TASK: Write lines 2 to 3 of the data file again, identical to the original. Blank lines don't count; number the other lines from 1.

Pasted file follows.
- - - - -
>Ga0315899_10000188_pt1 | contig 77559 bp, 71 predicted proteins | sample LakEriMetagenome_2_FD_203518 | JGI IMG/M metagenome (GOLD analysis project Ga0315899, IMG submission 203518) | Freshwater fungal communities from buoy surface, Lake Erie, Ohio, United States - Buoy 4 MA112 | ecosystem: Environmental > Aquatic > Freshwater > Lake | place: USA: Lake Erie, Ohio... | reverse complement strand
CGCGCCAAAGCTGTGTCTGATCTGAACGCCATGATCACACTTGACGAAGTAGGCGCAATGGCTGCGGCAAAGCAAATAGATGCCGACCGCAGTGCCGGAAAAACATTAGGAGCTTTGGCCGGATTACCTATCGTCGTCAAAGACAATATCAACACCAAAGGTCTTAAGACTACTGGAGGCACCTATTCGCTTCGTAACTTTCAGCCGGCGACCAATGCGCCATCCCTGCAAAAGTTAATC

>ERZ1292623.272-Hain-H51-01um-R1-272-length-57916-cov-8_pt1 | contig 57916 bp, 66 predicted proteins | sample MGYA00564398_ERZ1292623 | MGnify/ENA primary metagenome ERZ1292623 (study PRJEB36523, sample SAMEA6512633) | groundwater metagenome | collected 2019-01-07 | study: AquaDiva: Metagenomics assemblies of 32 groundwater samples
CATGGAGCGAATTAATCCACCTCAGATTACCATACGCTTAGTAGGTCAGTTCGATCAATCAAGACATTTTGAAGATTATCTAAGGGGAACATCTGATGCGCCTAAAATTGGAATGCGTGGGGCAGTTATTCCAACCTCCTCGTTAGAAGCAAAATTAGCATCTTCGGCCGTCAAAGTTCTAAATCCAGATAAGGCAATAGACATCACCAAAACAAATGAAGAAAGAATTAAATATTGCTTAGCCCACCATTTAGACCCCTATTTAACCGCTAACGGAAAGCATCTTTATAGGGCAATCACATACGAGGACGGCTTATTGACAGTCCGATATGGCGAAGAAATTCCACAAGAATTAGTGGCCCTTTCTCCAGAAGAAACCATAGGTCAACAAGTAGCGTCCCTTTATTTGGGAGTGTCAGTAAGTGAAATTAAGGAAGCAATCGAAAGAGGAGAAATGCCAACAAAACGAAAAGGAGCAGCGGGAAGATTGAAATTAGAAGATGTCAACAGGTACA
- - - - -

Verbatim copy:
CGCGCCAAAGCTGTGTCTGATCTGAACGCCATGATCACACTTGACGAAGTAGGCGCAATGGCTGCGGCAAAGCAAATAGATGCCGACCGCAGTGCCGGAAAAACATTAGGAGCTTTGGCCGGATTACCTATCGTCGTCAAAGACAATATCAACACCAAAGGTCTTAAGACTACTGGAGGCACCTATTCGCTTCGTAACTTTCAGCCGGCGACCAATGCGCCATCCCTGCAAAAGTTAATC

>ERZ1292623.272-Hain-H51-01um-R1-272-length-57916-cov-8_pt1 | contig 57916 bp, 66 predicted proteins | sample MGYA00564398_ERZ1292623 | MGnify/ENA primary metagenome ERZ1292623 (study PRJEB36523, sample SAMEA6512633) | groundwater metagenome | collected 2019-01-07 | study: AquaDiva: Metagenomics assemblies of 32 groundwater samples